But with many cars based on global architectures, auto makers have to decide whether to build in tow capability across the board, or only for markets that would use it. "A lot of the time, we bite the bullet and build them the same way, sometimes we have to pull back," Krouse says.
It's hard for an owner to know whether, say, their Chevrolet Cruze (which has a 454-kilogram tow rating in North America) is built exactly the same as the European version (which is rated tow up to 1,200 kilograms), so if in doubt, play safe and observe the lower limit.
As for CanAm RV's Thomson, he says he won't touch a trailer that doesn't have electric brakes; and he only uses weight-distribution hitch receivers.
He rarely needs to upgrade the car springs but prefers to work with sport sedans for their more buttoned-down suspensions. Short rear overhangs are also preferable.
Of course, the (loaded) weight of the trailer isn't the only factor. You also have to work within the tow vehicle's axle load limits, and the overall gross combination weight rating that applies to the trailer and tow vehicle combined, including passengers and cargo. Always be clear whether your vehicle's ratings are based on braked or unbraked trailers. And some cars require an extra-cost tow package.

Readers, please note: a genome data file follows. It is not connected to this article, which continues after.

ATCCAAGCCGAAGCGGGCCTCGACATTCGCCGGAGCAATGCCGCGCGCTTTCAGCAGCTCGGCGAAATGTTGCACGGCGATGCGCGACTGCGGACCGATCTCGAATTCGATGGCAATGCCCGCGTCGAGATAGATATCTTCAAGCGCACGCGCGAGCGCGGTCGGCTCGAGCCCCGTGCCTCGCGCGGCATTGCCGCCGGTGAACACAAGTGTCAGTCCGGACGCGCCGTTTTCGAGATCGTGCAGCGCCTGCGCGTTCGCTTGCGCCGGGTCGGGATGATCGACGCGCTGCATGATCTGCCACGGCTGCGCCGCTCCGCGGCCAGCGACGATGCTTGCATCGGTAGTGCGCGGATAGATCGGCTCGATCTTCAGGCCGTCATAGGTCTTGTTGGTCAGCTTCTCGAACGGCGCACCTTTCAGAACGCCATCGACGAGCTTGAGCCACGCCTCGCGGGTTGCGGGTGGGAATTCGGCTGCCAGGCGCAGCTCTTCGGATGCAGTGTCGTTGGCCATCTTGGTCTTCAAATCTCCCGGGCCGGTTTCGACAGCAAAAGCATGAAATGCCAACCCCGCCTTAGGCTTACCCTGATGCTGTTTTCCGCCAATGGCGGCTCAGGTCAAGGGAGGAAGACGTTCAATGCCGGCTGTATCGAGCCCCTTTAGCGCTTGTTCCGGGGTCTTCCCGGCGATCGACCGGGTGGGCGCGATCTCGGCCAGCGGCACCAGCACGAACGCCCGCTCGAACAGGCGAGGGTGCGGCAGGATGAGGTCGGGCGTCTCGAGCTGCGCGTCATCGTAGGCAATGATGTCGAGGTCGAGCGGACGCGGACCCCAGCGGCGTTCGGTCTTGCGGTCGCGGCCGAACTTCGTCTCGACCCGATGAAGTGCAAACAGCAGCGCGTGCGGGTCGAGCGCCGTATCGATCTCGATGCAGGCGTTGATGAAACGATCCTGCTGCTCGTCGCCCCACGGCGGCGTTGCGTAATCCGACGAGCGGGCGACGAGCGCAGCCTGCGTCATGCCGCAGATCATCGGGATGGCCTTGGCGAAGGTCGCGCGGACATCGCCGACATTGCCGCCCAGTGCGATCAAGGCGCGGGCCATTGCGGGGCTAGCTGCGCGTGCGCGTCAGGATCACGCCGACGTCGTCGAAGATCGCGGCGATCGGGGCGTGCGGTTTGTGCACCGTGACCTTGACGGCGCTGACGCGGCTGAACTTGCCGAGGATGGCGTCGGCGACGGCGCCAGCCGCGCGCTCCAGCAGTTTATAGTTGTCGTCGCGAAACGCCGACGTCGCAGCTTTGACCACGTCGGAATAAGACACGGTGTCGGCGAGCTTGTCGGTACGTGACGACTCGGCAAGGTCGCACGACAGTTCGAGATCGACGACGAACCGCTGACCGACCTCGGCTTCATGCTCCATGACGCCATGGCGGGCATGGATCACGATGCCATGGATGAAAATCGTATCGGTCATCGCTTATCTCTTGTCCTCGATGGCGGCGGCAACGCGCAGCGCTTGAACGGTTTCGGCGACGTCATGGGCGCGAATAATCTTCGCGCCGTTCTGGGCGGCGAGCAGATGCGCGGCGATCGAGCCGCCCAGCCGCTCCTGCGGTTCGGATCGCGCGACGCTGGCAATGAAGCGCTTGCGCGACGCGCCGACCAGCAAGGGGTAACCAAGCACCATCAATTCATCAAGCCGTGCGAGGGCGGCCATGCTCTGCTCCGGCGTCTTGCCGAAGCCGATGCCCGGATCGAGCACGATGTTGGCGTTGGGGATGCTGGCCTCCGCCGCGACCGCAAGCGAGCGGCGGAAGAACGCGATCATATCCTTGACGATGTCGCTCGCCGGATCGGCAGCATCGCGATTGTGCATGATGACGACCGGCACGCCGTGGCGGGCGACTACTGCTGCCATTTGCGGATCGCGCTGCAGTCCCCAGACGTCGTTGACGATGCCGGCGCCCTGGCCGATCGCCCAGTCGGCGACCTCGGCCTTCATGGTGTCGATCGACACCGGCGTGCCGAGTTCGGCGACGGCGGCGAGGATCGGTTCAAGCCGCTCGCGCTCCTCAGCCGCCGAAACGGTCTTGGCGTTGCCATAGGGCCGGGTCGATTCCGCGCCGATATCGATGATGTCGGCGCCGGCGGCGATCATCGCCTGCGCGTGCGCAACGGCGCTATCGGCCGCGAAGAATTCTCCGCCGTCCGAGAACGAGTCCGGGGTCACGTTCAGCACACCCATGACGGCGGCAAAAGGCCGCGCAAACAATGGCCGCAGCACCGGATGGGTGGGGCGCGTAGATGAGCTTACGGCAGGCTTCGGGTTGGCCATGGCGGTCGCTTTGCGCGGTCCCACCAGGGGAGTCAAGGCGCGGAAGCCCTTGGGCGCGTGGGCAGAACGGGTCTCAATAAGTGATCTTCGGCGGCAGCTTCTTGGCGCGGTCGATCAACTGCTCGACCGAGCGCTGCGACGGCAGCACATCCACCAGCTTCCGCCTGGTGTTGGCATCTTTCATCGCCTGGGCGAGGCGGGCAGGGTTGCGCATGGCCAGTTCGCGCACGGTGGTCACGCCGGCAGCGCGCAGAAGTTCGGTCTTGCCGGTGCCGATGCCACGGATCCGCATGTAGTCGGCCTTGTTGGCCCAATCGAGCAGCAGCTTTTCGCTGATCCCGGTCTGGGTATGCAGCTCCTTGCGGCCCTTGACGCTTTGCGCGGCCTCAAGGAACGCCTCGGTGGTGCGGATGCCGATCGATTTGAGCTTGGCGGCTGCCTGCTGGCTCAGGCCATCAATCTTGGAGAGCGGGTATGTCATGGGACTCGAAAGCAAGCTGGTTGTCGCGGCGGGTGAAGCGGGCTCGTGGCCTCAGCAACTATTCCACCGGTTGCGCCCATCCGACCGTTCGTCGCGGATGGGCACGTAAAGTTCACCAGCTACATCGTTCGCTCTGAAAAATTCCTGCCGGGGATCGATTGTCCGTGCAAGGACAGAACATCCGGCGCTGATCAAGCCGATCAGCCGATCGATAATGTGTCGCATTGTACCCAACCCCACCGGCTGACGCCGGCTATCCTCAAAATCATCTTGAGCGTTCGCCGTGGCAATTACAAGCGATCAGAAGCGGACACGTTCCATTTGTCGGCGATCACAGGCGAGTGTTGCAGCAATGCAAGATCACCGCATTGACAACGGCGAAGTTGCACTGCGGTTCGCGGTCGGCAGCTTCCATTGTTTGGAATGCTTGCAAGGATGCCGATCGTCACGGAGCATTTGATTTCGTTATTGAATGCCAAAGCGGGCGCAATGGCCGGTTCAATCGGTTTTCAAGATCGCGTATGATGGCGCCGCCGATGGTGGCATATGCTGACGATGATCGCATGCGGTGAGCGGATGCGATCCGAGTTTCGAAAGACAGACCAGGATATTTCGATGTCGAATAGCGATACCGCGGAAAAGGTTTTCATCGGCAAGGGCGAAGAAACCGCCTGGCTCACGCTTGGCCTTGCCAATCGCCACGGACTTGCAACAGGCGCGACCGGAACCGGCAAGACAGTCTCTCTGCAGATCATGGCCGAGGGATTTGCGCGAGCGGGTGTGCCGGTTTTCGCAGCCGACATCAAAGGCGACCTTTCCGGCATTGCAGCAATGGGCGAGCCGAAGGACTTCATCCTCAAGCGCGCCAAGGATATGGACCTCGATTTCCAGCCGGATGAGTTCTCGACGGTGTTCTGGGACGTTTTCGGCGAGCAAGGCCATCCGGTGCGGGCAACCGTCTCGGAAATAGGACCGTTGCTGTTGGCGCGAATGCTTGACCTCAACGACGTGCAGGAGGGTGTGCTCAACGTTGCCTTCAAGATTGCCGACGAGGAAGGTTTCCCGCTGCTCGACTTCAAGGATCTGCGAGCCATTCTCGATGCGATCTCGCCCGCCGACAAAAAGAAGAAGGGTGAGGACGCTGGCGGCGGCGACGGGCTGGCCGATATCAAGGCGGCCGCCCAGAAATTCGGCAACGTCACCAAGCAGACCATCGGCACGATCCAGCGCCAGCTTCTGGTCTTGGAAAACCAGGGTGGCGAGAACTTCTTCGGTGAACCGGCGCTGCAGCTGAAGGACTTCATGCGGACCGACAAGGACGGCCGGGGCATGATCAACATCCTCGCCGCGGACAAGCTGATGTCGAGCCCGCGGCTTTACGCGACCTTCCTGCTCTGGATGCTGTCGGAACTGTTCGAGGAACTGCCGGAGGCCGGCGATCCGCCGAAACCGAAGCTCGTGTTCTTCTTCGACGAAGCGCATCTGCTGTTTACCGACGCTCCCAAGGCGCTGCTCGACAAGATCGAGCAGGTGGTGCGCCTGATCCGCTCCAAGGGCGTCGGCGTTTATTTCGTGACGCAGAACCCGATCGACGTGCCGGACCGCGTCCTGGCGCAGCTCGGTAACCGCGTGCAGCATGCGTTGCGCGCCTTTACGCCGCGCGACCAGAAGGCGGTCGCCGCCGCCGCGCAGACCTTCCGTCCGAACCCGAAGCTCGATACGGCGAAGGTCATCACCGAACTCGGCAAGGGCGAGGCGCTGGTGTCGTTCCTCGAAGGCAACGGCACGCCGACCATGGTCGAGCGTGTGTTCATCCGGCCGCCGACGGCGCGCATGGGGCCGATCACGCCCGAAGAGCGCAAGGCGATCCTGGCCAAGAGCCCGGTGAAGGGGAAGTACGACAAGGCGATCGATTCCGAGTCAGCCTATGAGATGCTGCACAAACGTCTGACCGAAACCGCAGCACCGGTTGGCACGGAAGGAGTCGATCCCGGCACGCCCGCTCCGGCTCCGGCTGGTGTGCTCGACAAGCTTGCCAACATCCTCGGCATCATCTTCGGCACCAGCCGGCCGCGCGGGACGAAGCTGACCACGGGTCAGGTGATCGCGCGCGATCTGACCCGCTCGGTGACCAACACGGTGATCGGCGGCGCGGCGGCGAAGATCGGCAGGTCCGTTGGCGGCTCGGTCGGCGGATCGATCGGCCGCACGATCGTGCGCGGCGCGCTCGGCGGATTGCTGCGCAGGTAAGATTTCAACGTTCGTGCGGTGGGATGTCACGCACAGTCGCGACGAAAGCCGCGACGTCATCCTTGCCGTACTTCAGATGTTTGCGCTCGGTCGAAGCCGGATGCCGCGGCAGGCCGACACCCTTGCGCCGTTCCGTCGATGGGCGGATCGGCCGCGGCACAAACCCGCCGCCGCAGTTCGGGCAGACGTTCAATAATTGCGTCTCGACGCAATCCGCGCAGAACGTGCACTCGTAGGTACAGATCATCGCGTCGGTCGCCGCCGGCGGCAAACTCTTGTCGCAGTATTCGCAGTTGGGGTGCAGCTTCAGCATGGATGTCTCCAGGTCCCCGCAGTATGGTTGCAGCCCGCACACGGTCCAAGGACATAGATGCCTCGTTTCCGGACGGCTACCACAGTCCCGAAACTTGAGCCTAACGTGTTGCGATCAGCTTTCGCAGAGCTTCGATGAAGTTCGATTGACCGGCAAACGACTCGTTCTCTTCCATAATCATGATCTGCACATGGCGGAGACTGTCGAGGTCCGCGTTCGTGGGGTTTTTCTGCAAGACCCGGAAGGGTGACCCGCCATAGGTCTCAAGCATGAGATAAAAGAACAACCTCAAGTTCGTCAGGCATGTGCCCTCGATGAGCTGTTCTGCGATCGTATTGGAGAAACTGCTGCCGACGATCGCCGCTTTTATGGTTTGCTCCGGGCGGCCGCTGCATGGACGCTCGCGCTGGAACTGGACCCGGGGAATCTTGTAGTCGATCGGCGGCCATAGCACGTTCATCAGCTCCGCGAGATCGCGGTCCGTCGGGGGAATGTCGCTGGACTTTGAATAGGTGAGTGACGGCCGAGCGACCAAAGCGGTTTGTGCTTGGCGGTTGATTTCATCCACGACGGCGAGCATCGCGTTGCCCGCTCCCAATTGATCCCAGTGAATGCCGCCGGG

It also helps to have a trailer that is specifically designed to minimize mass and aerodynamic drag.
"Everybody talks as if weight is the only thing, but once you're moving, aerodynamic drag is a big factor," says Thomson.
Light, svelte trailers may be more expensive but, as Thomson wrote in his column for RV Lifestyle magazine, "a high-quality, easy-to-tow trailer is a better investment than a fancy new tow vehicle."
Besides those already mentioned, here are some other passenger cars and smaller CUVs with higher tow ratings than you might expect. Note that these are the maximum ratings and may not apply to all versions of the given nameplate (it may depend on which engine), and they may require a suitable tow package and/or a braked trailer. Do your research.
Mouse over the bars to see the exact figures